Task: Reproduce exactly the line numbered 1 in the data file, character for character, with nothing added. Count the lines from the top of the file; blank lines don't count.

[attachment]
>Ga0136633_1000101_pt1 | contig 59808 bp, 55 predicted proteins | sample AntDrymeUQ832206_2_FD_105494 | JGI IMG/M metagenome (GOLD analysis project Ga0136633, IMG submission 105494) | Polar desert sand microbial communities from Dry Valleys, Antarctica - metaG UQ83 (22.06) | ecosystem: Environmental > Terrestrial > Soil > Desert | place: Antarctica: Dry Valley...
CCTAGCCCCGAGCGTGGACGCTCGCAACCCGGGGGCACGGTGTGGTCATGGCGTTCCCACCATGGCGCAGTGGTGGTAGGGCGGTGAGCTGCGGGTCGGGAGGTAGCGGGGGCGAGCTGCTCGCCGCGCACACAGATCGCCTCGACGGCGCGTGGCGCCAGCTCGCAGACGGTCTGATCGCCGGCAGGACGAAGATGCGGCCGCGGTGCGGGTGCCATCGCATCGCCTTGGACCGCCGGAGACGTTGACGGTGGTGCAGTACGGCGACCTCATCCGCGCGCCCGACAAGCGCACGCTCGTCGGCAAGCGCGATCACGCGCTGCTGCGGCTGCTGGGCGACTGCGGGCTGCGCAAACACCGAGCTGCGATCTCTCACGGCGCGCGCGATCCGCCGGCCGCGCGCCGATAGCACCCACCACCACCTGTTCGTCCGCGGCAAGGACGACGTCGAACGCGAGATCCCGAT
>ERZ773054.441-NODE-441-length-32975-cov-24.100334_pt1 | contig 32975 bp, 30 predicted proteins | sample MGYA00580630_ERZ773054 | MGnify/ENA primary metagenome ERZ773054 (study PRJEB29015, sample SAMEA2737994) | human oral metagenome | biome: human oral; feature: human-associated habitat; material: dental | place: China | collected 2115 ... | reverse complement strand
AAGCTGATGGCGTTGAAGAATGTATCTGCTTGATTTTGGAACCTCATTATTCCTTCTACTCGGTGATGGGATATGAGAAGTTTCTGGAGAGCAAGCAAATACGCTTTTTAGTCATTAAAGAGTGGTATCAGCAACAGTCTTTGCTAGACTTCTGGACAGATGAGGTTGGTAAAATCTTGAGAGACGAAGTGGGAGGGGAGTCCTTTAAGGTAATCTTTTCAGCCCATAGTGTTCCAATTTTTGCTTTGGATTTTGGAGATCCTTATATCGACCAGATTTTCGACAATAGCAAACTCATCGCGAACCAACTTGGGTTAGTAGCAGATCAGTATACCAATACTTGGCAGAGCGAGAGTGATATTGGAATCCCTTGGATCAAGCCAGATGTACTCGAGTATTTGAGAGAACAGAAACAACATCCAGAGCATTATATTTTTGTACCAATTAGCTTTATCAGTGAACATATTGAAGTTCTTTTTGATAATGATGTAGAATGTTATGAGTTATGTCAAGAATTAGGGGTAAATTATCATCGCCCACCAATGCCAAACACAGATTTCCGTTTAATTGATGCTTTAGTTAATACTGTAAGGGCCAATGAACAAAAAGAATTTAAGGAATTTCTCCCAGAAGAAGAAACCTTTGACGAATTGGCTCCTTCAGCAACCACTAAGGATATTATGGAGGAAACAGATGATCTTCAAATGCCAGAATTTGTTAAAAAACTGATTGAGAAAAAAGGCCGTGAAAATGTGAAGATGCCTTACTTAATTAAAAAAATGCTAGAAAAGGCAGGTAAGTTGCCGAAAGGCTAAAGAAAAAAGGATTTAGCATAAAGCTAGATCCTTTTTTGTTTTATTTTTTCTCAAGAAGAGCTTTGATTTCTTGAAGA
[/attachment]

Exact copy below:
>Ga0136633_1000101_pt1 | contig 59808 bp, 55 predicted proteins | sample AntDrymeUQ832206_2_FD_105494 | JGI IMG/M metagenome (GOLD analysis project Ga0136633, IMG submission 105494) | Polar desert sand microbial communities from Dry Valleys, Antarctica - metaG UQ83 (22.06) | ecosystem: Environmental > Terrestrial > Soil > Desert | place: Antarctica: Dry Valley...